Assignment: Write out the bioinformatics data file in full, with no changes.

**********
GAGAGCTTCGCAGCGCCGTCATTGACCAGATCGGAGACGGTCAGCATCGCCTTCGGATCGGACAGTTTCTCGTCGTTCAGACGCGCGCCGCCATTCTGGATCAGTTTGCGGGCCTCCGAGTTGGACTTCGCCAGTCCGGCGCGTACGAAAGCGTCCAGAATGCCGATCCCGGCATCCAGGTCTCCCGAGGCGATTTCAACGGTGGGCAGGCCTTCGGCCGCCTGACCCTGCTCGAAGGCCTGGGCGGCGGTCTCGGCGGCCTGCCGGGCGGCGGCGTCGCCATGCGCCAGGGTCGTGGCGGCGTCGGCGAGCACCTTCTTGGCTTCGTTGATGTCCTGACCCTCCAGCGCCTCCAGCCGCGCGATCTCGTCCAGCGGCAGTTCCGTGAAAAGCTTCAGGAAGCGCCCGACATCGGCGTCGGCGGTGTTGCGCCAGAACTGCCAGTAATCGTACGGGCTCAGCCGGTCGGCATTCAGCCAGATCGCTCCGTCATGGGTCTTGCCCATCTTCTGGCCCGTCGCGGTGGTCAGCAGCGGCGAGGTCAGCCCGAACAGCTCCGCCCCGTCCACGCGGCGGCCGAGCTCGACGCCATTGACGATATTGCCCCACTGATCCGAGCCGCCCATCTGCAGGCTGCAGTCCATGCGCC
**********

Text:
GAGAGCTTCGCAGCGCCGTCATTGACCAGATCGGAGACGGTCAGCATCGCCTTCGGATCGGACAGTTTCTCGTCGTTCAGACGCGCGCCGCCATTCTGGATCAGTTTGCGGGCCTCCGAGTTGGACTTCGCCAGTCCGGCGCGTACGAAAGCGTCCAGAATGCCGATCCCGGCATCCAGGTCTCCCGAGGCGATTTCAACGGTGGGCAGGCCTTCGGCCGCCTGACCCTGCTCGAAGGCCTGGGCGGCGGTCTCGGCGGCCTGCCGGGCGGCGGCGTCGCCATGCGCCAGGGTCGTGGCGGCGTCGGCGAGCACCTTCTTGGCTTCGTTGATGTCCTGACCCTCCAGCGCCTCCAGCCGCGCGATCTCGTCCAGCGGCAGTTCCGTGAAAAGCTTCAGGAAGCGCCCGACATCGGCGTCGGCGGTGTTGCGCCAGAACTGCCAGTAATCGTACGGGCTCAGCCGGTCGGCATTCAGCCAGATCGCTCCGTCATGGGTCTTGCCCATCTTCTGGCCCGTCGCGGTGGTCAGCAGCGGCGAGGTCAGCCCGAACAGCTCCGCCCCGTCCACGCGGCGGCCGAGCTCGACGCCATTGACGATATTGCCCCACTGATCCGAGCCGCCCATCTGCAGGCTGCAGTCCATGCGCC